User Tools

Site Tools


Photon Compiler Development: Batch Processing

This is the 15th article of a series (table of contents) about compiler development with LLVM using OCaml. We intend to develop a compiler for a subset of OCaml large enough to allow our compiler to compile itself.

In this article, we implement a batch mode, i.e. the possibility to call photon interpreter on files, rather than interactively.


To allow batch processing, we allow file names to be given on the command line. When present, we parse, type, compile and executes them rather than starting the interactive interpreter.

When batch-processing a file, we will be less verbose than when in interactive mode.

Finally, we will clean-up a bit after ourselves. As a great number of files can be given on the command line, we need to reclaim resources as we go, rather than waiting the end of compiler execution.


Files are not parsed a single top-level statement at a time. Indeed, the ;; is optional between top-level statements when the separation between them is not ambiguous, and most OCaml files do not contain a single ;;. The ;; is mostly used in the interactive interpreter, where it signals to the interpreter that the user has finished its input and that the interpreter can parse, type and evaluate it. Indeed, even in the interpreter, OCaml allows multiple statements in one go:

# let a = 1
  let b = 2;;
val a : int = 1
val b : int = 2

Our current interpreter would report a syntax error when seeing the second let where it expects a ;;.

The OCaml interpreter goes further than a ;; when parsing, but not for typing. The following file with a syntax error does not print the message when evaluated.
print_endline "Hello";;
let let
% ocaml
File "", line 2, characters 4-7:
Error: Syntax error

However, following code with a type error is partly executed:
print_endline "Hello";;
1 + 2.0
% ocaml
File "", line 2, characters 4-7:
Error: This expression has type float but an expression was expected of type

I don't know exactly how OCaml interpreter buffers and process file input, but we will do something simpler. We parse, type and execute until a ;; or end-of-file is found. We can use this process both for interactive input and for file input.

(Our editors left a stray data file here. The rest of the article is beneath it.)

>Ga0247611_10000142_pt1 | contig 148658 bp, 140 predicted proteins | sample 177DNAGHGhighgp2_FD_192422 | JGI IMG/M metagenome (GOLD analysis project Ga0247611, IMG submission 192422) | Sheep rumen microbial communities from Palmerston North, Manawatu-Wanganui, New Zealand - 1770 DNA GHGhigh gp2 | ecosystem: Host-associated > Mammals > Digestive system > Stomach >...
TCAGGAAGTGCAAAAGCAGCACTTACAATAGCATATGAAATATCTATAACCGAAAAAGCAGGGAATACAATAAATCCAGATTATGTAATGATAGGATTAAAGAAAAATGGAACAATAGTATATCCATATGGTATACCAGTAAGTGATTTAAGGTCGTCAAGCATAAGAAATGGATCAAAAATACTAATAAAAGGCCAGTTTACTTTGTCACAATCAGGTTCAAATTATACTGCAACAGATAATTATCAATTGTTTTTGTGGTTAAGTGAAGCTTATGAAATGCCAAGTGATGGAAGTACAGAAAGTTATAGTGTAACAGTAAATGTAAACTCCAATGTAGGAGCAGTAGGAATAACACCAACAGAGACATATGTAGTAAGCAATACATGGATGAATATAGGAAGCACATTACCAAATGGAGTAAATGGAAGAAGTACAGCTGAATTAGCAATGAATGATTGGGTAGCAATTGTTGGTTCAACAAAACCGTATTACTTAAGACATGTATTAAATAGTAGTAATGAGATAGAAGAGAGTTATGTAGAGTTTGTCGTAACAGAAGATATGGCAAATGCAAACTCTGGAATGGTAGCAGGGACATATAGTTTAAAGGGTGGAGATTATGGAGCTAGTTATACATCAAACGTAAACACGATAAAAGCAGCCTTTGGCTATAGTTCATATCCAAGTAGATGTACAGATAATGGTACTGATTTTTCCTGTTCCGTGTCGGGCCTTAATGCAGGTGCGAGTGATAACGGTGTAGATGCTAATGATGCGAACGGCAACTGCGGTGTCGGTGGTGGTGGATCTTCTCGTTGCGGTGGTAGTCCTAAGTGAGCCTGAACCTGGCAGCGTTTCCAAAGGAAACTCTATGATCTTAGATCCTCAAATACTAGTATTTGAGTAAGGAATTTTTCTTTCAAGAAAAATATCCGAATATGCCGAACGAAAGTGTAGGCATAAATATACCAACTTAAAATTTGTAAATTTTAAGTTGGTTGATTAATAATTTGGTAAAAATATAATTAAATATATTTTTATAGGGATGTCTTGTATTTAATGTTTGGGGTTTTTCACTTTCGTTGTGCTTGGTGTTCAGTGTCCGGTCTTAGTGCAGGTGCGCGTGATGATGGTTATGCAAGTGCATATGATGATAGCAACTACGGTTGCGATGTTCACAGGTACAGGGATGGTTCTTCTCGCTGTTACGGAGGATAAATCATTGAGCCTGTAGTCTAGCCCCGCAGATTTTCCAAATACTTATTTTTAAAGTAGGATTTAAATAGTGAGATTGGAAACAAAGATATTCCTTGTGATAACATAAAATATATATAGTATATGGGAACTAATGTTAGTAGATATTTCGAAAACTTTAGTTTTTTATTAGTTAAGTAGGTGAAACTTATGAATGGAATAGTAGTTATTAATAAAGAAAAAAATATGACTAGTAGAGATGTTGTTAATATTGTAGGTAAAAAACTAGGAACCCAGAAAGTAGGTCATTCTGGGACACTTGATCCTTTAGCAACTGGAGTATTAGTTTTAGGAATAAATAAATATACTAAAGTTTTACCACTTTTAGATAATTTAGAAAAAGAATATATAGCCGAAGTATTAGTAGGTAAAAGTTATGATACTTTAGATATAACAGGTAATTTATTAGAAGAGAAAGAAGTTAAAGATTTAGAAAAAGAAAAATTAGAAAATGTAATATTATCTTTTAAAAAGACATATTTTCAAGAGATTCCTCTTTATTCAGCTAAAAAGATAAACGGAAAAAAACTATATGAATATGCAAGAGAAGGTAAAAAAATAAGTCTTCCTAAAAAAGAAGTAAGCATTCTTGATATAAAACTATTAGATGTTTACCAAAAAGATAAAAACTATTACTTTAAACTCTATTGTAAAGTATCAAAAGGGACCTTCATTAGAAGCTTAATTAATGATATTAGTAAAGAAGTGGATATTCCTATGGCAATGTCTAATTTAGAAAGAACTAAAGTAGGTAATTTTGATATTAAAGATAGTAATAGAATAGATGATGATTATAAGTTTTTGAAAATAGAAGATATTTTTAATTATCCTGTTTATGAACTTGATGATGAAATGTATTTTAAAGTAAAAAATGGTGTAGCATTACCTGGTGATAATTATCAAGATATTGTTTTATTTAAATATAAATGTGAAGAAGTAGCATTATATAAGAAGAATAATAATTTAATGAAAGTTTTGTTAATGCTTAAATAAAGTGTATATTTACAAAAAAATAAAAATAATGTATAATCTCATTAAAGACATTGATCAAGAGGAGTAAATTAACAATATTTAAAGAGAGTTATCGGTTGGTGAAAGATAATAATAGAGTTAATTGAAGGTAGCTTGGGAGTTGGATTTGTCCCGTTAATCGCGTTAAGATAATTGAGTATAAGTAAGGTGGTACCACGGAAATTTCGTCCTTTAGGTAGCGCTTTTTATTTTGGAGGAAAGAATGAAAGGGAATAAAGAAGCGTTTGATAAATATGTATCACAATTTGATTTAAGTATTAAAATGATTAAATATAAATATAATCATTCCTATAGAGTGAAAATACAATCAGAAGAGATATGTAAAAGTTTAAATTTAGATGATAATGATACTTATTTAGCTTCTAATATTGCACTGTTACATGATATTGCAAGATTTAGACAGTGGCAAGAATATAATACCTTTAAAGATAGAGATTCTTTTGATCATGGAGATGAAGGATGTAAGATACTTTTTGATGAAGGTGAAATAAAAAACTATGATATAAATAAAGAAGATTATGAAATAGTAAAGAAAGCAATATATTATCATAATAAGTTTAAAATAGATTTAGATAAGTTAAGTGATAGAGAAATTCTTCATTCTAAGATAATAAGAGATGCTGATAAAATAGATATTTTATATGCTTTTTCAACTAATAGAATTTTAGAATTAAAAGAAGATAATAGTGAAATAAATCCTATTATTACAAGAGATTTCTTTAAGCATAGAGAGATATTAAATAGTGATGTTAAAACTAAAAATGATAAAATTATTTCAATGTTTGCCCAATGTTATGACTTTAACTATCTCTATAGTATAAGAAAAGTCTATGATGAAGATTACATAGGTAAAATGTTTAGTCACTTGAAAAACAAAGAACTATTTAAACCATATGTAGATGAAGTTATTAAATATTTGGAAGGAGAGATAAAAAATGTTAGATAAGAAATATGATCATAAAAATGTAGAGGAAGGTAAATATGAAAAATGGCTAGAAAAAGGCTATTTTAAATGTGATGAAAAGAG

For files, we could have considered parsing and typing the whole file in a single step. While this would prevent partial execution, it would also prevent calling our interpreter on a named pipe (our interpreter would block until end-of-file is reached, defeating the purpose of a named pipe in most cases). Our approach is also a bit more memory efficient, as it has not to build the whole-file AST into memory. Of course, if the given file contains no ;;, the behavior will be the same as whole-file processing.

Practically, we rename Parser.interactive into top_levels and we make it returns a list of top-level statements, instead of just one. The grammar is modified accordingly. Here is a relevant excerpt:

%start top_levels
%type<Position.t Ast.top_level list> top_levels
   : decl_or_dir             { [$1] }
   | decl_or_dirs decl_or_dir  { $2 :: $1 }
   : EOF                   { raise End_of_file }
   | decl_or_dirs SEMI_SEMI { List.rev $1 }
   | decl_or_dirs EOF      { List.rev $1 }
   | expr SEMI_SEMI        { [Eval $1] }
   | expr EOF              { [Eval $1] }
   : LET IDENT EQUAL expr  { Bind_val($2, $4) }
   | LET IDENT args COLON type_ EQUAL expr
                           { Bind_fun(false, $2, List.rev $3, $5, $7) }
   | LET REC IDENT args COLON type_ EQUAL expr
                           { Bind_fun(true, $3, List.rev $4, $6, $8) }
   | EXTERN IDENT COLON type_ EQUAL STRING { External($2, $4, $6) }
   | directive             { $1 }
   | error                 { raise (Error(pos 1, "syntax error")) }


We simply compile top-level statements in sequence, using the same machinery as before. The only difference is that we do not systematically print the evaluated results on standard output. While desirable in interactive mode, it is not for batch processing. I thus added a must_print argument in relevant places to control whether or not result printing should be compiled in or not.

A second change is the addition of a dispose function to reclaim resources associated with the compiler. It simply releases the underlying module and manually clears the tables.
let dispose comp =
   dispose_module comp.module_;
   Hashtbl.clear comp.globals;
   Hashtbl.clear comp.args


Command-line parsing has been modified to accept arguments in addition to options. Each argument is verified to be an existing file, and then queued for processing.

When command-line parsing is done, we check whether or not there are files in queue. If there are, we process them one at a time. Each file is processed in a fresh environment (compiler, lexing buffer, type environment). Once done with a file, we call dispose on its compiler to release underlying LLVM module.

When processing a file, we stop at the first encountered error, processing neither additional tokens from the faulty file, nor additional files still queued for processing.

When no file has been queued for processing, we start the interpreter as before.

As we use the same ;;-delimited block approach both for interactive and file processing, most of the logic is shared between the two cases and has been accordingly shared in the code. has been significantly refactored, but although modifications are numerous, they are simple so I refer you directly to the code for details.

Source Code

The code accompanying this article is available in archive photon-tut-15.tar.xz or through the git repository:

git clone
cd photon
git checkout 15-batch_processing


Enter your comment. Wiki syntax is allowed:
blog/2012/01/24-batch_processing.txt · Last modified: 2012/01/24 22:00 by csoldani